Healthcare Delivery Development & Redesign

Early bird registration discount expires July 11 for HMA conference on the future of publicly sponsored healthcare, October 10-11 in Chicago

Be sure to register for HMA’s 2022 Conference by Monday, July 11, to get the special early bird rate of $1,695 per person. After July 11, the rate is $1,895.

Nearly 40 industry speakers, including health plan executives, state Medicaid directors, and providers, are confirmed for HMA’s The New Normal: How Medicaid, Medicare, and Other Publicly Sponsored Programs Are Shaping the Future of Healthcare in a Time of Crisis conference, October 10-11, at the Fairmont Chicago, Millennium Park.

In addition to keynote sessions featuring some of the nation’s top Medicaid and Medicaid executives, attendees can choose from multiple breakout and plenary sessions on behavioral health, dual eligibles, healthcare investing, technology-enabled integrated care, social determinants of health, eligibility redeterminations, staffing, senior care, and more.

There will also be a Pre-Conference Workshop on The Future of Payment Reform: Delivering Value, Managing Risk in Medicare and Medicaid, on Sunday, October 9.

Visit our website for complete details: https://conference.healthmanagement.com/ or contact Carl Mercurio at cmercurio@healthmanagement.com.  Group rates and sponsorships are available. The last HMA conference attracted 500 attendees.

State Medicaid Speakers to Date (In alphabetical order)

  • Cristen Bates, Interim Medicaid Director, CO Department of Healthcare Policy & Financing
  • Jacey Cooper, Medicaid Director, Chief Deputy Director, California Department of Health Care Services
  • Kody Kinsley, Secretary, North Carolina Department of Health and Human Services
  • Allison Matters Taylor, Medicaid Director, Indiana
  • Dave Richard, Deputy Secretary, North Carolina Medicaid
  • Debra Sanchez-Torres, Senior Advisor, Centers for Disease Control and Prevention
  • Jami Snyder, Director, Arizona Health Care Cost Containment System
  • Amanda Van Vleet, Associate Director, Innovation, NC Medicaid Strategy Office, North Carolina Department of Health & Human Services

Medicaid Managed Care Speakers to Date (In alphabetical order)

  • John Barger, National VP, Dual Eligible and Medicaid Programs, Humana, Inc.
  • Michael Brodsky, MD, Medical Director, Behavioral Health and Social Services, L.A. Care Health Plan
  • Aimee Dailey, President, Medicaid, Anthem, Inc.
  • Rebecca Engelman, EVP, Medicaid Markets, AmeriHealth Caritas
  • Brent Layton, President, COO, Centene Corporation
  • Andrew Martin, National Director of Business Development (Housing+Health), UnitedHealth Group
  • Kelly Munson, President, Aetna Medicaid
  • Thomas Rim, VP, Product Development, AmeriHealth Caritas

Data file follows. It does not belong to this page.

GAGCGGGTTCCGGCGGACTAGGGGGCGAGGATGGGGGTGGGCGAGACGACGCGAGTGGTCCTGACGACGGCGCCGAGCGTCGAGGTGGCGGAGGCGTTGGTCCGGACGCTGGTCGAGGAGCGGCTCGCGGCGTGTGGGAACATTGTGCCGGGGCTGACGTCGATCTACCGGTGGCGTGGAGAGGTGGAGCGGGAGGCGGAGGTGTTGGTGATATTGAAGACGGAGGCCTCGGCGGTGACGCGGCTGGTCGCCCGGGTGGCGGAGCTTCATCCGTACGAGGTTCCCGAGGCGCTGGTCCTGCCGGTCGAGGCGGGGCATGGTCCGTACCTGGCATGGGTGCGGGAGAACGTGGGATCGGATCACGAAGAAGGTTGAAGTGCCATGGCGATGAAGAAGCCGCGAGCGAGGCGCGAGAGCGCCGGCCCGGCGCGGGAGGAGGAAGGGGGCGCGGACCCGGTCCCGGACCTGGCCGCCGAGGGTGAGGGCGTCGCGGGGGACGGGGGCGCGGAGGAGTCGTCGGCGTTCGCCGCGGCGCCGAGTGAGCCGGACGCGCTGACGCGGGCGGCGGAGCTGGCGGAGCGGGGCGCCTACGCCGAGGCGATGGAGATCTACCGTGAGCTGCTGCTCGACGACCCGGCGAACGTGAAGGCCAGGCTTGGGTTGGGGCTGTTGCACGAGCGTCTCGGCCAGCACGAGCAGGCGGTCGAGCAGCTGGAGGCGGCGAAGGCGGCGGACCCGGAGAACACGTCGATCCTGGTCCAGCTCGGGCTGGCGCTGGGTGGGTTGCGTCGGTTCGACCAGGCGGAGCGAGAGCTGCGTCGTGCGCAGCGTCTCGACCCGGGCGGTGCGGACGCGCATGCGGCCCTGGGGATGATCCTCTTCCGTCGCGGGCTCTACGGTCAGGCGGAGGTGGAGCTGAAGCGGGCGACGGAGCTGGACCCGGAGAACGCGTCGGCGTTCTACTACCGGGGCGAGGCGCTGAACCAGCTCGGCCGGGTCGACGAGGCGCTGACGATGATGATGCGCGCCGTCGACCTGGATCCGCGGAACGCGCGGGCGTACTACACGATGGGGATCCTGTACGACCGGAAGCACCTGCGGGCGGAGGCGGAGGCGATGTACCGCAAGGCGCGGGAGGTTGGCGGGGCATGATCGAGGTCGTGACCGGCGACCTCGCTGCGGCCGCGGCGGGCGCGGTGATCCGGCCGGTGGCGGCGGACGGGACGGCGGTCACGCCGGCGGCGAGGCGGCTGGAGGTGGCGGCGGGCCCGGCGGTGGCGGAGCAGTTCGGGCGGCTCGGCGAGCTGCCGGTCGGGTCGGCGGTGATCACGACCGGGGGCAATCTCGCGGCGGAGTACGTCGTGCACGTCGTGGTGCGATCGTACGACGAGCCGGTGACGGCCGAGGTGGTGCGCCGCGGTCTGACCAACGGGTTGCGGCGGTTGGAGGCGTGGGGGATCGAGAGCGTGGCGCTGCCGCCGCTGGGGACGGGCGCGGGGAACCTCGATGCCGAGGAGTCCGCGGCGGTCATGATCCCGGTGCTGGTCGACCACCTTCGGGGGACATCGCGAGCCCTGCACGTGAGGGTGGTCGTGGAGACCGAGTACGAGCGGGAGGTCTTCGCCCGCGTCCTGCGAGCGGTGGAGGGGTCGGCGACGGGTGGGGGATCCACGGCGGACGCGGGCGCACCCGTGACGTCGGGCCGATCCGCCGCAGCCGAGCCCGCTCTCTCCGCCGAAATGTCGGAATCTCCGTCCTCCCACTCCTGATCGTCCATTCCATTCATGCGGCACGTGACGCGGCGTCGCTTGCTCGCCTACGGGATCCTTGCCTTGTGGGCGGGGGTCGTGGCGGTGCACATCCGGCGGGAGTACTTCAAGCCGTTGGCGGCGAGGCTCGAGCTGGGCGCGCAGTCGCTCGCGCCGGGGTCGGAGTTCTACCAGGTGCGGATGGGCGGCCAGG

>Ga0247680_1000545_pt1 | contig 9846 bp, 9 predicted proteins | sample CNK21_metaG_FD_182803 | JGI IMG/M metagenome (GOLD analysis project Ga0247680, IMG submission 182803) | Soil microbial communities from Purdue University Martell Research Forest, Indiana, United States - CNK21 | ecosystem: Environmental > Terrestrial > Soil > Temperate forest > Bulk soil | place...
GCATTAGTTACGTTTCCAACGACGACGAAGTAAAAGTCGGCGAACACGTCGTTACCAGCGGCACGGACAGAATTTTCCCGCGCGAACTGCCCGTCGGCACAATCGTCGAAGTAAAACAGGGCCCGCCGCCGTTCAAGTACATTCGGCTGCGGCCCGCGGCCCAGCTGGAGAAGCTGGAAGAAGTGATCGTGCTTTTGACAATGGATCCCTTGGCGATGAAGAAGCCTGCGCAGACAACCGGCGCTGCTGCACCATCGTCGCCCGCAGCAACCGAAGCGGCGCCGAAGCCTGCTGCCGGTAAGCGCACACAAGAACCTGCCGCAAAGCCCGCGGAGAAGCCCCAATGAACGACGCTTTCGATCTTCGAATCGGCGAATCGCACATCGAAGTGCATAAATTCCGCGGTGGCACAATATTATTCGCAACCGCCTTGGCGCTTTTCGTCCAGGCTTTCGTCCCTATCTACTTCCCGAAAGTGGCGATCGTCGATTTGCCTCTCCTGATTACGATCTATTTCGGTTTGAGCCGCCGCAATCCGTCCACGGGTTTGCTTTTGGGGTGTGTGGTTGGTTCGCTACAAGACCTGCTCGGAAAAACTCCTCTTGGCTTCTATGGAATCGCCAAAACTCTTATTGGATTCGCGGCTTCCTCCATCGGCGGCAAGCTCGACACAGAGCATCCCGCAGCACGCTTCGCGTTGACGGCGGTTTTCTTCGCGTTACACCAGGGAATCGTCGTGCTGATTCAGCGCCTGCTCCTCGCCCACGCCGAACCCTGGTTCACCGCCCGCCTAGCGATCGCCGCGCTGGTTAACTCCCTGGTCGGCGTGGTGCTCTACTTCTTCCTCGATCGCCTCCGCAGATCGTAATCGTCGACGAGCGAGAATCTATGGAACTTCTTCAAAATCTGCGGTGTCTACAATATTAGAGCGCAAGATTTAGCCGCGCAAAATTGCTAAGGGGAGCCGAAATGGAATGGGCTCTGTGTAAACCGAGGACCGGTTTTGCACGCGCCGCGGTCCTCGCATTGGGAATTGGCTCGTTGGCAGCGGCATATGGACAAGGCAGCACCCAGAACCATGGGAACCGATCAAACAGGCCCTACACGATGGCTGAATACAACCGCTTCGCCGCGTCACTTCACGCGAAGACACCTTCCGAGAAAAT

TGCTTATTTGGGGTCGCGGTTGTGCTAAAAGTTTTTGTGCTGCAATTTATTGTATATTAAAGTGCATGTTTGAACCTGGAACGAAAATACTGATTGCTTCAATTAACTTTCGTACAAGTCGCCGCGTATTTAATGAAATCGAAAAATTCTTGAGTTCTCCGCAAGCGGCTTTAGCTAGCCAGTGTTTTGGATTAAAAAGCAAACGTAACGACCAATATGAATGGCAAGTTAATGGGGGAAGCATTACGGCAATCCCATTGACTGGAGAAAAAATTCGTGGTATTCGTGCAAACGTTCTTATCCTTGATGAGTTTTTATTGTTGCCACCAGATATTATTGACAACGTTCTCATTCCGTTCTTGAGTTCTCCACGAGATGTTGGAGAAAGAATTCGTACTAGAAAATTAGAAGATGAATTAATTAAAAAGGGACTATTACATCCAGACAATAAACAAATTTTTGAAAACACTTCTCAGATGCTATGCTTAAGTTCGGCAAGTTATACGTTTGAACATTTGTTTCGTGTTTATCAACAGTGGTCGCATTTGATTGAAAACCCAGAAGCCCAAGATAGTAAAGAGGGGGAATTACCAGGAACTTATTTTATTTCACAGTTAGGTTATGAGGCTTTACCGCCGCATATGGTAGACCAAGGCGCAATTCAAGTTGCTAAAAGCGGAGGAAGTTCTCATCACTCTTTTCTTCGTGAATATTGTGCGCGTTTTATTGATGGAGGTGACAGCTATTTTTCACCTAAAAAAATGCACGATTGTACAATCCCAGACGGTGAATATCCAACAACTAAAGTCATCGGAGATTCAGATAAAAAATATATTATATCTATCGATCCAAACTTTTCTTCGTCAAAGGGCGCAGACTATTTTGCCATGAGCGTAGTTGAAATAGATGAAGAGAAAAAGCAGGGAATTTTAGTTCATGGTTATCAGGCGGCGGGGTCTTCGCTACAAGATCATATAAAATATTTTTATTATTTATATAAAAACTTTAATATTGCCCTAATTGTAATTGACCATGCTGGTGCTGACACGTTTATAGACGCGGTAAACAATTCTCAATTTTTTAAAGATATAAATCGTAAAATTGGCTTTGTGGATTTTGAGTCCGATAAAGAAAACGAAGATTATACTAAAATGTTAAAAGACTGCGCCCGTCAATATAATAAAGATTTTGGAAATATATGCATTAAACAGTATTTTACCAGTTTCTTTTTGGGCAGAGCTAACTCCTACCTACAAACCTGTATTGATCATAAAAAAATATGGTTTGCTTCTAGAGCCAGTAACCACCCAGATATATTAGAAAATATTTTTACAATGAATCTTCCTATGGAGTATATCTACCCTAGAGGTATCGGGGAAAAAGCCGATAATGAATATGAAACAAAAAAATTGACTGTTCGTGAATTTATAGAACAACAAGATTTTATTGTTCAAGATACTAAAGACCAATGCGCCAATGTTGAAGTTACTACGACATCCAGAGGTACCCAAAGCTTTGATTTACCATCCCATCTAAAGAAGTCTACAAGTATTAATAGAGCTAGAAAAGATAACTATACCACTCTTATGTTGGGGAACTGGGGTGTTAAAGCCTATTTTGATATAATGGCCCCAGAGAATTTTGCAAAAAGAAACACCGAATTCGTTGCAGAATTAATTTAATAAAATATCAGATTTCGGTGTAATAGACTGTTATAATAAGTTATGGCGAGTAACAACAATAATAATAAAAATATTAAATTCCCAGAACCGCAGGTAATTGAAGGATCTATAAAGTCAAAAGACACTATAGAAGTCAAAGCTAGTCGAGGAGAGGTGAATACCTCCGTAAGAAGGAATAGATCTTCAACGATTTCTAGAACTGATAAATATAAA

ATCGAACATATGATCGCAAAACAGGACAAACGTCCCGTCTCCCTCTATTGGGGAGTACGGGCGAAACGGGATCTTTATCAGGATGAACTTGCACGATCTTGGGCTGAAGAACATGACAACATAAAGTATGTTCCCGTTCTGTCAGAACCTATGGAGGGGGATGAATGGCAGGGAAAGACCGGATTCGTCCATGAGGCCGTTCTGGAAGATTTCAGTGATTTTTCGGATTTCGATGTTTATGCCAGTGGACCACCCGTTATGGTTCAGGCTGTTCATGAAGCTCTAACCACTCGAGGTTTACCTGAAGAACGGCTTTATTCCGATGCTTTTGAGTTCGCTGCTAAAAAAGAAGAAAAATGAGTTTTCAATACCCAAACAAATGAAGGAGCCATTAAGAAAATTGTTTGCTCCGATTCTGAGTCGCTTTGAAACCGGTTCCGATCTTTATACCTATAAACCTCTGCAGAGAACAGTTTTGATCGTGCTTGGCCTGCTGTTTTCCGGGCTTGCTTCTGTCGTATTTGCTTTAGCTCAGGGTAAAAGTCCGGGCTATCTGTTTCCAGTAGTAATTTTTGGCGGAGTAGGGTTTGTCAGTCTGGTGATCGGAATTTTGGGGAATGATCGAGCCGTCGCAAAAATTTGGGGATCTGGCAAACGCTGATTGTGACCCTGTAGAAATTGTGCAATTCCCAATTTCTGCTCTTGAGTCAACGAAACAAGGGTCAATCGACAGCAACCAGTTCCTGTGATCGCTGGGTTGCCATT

• Timothy Spilker, CEO, UnitedHealthcare Community & State
  • Courtnay Thompson, Market President, Select Health of SC, an AmeriHealth Caritas Company
  • Ghita Worcester, SVP, Public Affairs & Chief Marketing Officer, UCare
  • Mary Zavala, Director, Enhanced Care Management, L.A. Care Health Plan

Provider Speakers to Date (In alphabetical order)

  • Daniel Elliott, MD, Medical Director, Christiana Care Quality Partners, eBrightHealth ACO, ChristianaCare Health System
  • Taylor Nichols, Director of Social Services, Los Angeles Christian Health Centers
  • Abby Riddle, President, Florida Complete Care; SVP, Medicare Operations, Independent Living Systems
  • David Rogers, President, Independent Living Systems
  • Mark Sasvary, Chief Clinical Officer, CBHS, IPA, LLC
  • Jim Sinkoff, Deputy Executive Officer, CFO, SunRiver Health
  • Tim Skeen, Senior Corporate VP, CIO, Sentara Healthcare
  • Efrain Talamantes, SVP & COO, Health Services, AltaMed Health Services Corporation

Featured Speakers to Date (In alphabetical order)

  • Drew Altman, President and CEO, Kaiser Family Foundation
  • Cindy Cota, Director of Managed Medicaid Growth and Innovation, Volunteers of America
  • Jesse Hunter, Operating Partner, Welsh, Carson, Anderson & Stowe
  • Bryant Hutson, VP, Business Development, MedArrive
  • Martin Lupinetti, President, CEO, HealthShare Exchange (HSX)
  • Todd Rogow, President, CEO, Healthix
  • Joshua Traylor, Senior Director, Health Care Transformation Task Force
  • James Whittenburg, CEO, TenderHeart Health Outcomes
  • Shannon Wilson, VP, Population Health & Health Equity, Priority Health; Executive Director, Total Health Care Foundation

CMS breathes new life into Medicaid HCBS investment opportunities

On June 3, 2022, the Centers for Medicare & Medicaid Services (CMS) notified states that they will have an additional year, until March 31, 2025, to use funding from the American Rescue Plan Act (ARPA) to strengthen their Medicaid home and community-based services (HCBS). CMS’ update extends important flexibility to ensure state Medicaid programs and stakeholders, including beneficiaries, realize maximum benefit from federal investments in expanding and enhancing HCBS services.